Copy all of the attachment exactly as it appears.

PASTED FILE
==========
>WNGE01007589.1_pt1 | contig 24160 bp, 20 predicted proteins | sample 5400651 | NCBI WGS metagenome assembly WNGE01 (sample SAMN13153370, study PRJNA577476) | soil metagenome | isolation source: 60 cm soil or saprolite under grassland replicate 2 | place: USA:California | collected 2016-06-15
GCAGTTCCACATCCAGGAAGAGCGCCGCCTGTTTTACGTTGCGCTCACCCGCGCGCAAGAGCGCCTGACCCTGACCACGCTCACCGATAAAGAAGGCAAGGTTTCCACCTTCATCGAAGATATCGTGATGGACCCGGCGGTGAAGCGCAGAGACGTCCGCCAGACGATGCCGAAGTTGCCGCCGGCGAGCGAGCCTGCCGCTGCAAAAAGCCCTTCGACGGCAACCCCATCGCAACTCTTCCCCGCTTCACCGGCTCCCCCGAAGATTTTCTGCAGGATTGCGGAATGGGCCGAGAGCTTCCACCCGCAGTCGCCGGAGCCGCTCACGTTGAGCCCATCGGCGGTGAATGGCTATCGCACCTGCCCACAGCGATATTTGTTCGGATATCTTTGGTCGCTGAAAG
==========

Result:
>WNGE01007589.1_pt1 | contig 24160 bp, 20 predicted proteins | sample 5400651 | NCBI WGS metagenome assembly WNGE01 (sample SAMN13153370, study PRJNA577476) | soil metagenome | isolation source: 60 cm soil or saprolite under grassland replicate 2 | place: USA:California | collected 2016-06-15
GCAGTTCCACATCCAGGAAGAGCGCCGCCTGTTTTACGTTGCGCTCACCCGCGCGCAAGAGCGCCTGACCCTGACCACGCTCACCGATAAAGAAGGCAAGGTTTCCACCTTCATCGAAGATATCGTGATGGACCCGGCGGTGAAGCGCAGAGACGTCCGCCAGACGATGCCGAAGTTGCCGCCGGCGAGCGAGCCTGCCGCTGCAAAAAGCCCTTCGACGGCAACCCCATCGCAACTCTTCCCCGCTTCACCGGCTCCCCCGAAGATTTTCTGCAGGATTGCGGAATGGGCCGAGAGCTTCCACCCGCAGTCGCCGGAGCCGCTCACGTTGAGCCCATCGGCGGTGAATGGCTATCGCACCTGCCCACAGCGATATTTGTTCGGATATCTTTGGTCGCTGAAAG